# Extrapolation with exponential curve

I would like to extrapolate time series using exponential curve while getting the parameters via linear regression.

Exponential curve is given as $g=e^{~a + b \cdot t}$. Since I want to use linear regression, I transformed it as $ln(g) = a + b \cdot t$.

My observations are (written as R vectors)

t <- c(3,4,5,6,7,8,9,10,11)
g <- c(1.038459504,1.019448815,1.017729187,1.010076583,1.00895011,1.007841198,+
+1.006566597,1.009939696,1.003751382)


I omitted values for t = 1, 2 as they were way too different. It should be smooth.

Here comes my solution. I should probably regress $ln(g)$ against $t$. $ln(g)$ is

lng<-c(0.037738369, 0.019262104, 0.017573858, 0.010026152, 0.008910295+
+0.007810615, 0.006545131, 0.009890622, 0.003744363)


The output of linear model lm(lng~t) in R is

lm(formula = lng ~ t)

Coefficients:
(Intercept)            t
0.035476    -0.003139


Now, I would expect to simply put ln(g) = 0.037571 - 0.003477*t, which means g = e^(0.037571 - 0.003477*t) for t > 11 in order to get the extrapolated values, but it's weird. lm(g~t) is giving me better output.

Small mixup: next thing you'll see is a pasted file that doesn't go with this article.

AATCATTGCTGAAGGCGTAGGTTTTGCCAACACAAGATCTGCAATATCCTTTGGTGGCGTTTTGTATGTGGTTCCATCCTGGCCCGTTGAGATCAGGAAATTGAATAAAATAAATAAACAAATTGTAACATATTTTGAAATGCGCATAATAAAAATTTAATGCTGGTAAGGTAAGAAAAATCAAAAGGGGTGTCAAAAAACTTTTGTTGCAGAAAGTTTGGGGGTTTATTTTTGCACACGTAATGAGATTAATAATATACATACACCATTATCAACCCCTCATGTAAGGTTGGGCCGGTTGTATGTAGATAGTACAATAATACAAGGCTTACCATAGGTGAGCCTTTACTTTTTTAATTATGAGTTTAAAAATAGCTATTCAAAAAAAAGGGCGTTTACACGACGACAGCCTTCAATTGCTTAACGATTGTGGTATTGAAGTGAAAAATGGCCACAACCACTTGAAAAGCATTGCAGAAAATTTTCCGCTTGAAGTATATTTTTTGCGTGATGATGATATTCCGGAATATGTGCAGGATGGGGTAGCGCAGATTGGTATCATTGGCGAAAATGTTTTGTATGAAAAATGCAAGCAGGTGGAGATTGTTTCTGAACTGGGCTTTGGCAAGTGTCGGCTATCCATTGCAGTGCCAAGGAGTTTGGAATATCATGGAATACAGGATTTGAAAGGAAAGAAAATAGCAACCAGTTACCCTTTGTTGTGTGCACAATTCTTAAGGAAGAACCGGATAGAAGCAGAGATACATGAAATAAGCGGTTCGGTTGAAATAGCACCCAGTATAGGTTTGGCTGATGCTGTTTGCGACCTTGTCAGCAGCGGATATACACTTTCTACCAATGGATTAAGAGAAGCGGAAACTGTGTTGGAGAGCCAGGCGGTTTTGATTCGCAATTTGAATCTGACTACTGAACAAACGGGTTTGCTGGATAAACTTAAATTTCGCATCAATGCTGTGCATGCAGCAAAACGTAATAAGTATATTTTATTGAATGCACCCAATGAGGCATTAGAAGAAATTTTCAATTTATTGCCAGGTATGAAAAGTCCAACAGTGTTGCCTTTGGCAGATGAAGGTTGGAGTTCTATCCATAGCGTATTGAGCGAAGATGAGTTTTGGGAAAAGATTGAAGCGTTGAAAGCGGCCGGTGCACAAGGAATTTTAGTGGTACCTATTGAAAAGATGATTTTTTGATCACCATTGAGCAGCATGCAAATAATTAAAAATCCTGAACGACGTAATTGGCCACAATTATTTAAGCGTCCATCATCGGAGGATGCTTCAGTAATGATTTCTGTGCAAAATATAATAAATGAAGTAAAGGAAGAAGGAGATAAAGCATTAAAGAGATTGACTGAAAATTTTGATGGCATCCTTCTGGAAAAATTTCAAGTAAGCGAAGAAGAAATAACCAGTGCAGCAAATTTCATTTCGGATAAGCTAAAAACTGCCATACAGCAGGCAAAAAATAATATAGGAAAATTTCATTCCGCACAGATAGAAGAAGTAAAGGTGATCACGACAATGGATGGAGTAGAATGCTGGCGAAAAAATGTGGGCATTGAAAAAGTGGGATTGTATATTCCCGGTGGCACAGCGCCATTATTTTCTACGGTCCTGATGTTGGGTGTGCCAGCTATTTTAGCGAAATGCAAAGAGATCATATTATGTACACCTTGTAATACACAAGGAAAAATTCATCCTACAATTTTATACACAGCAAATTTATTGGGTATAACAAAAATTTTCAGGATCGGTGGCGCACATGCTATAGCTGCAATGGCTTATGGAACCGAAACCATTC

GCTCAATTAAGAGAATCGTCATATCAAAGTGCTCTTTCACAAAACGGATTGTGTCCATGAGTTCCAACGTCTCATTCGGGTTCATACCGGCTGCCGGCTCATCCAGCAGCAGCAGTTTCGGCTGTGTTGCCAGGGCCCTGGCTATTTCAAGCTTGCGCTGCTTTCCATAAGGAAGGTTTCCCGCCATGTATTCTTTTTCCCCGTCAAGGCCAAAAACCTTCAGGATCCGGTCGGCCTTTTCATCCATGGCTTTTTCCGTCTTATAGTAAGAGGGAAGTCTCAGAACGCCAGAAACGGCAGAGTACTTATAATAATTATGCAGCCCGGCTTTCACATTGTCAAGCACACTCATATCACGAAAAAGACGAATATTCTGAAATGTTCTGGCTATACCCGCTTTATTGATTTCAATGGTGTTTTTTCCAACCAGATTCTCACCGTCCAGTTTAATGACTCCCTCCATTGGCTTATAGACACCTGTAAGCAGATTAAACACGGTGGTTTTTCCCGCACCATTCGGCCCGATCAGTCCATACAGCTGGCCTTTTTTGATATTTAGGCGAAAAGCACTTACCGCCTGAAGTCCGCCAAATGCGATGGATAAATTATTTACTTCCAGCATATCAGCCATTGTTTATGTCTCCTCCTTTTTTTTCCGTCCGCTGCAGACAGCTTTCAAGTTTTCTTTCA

I believe that I need to get $a$ and $b$ firstly and then I can predict values. The result is a=-2.390289,b=-0.326016. I just don't know how to get it.

• Don't know if this will help much, but I don't get those values for $\ln g$ at all. My first few numbers are 0.0377384, 0.0192621, 0.0175739.... – tabstop Feb 15 '14 at 18:07
• Because in r you use the lm function as lm(thing you want to predict ~ variables) also if it is a log fit then why not use ln(g)~ intercept + t since r will do the rest for you? Ps I am using a phone hence no formatting ;) – Chinny84 Feb 15 '14 at 18:08
• tabstop: my bad, it's edited now.___ @Chinny84: what do you mean? – emilio Feb 15 '14 at 18:47

When I plot your data after taking the log, I get $ln g = 0.0355-0.0031 t$ as the best fit. It doesn't look too good. The chart is from Excel. Your values for $\ln g$ are not correct.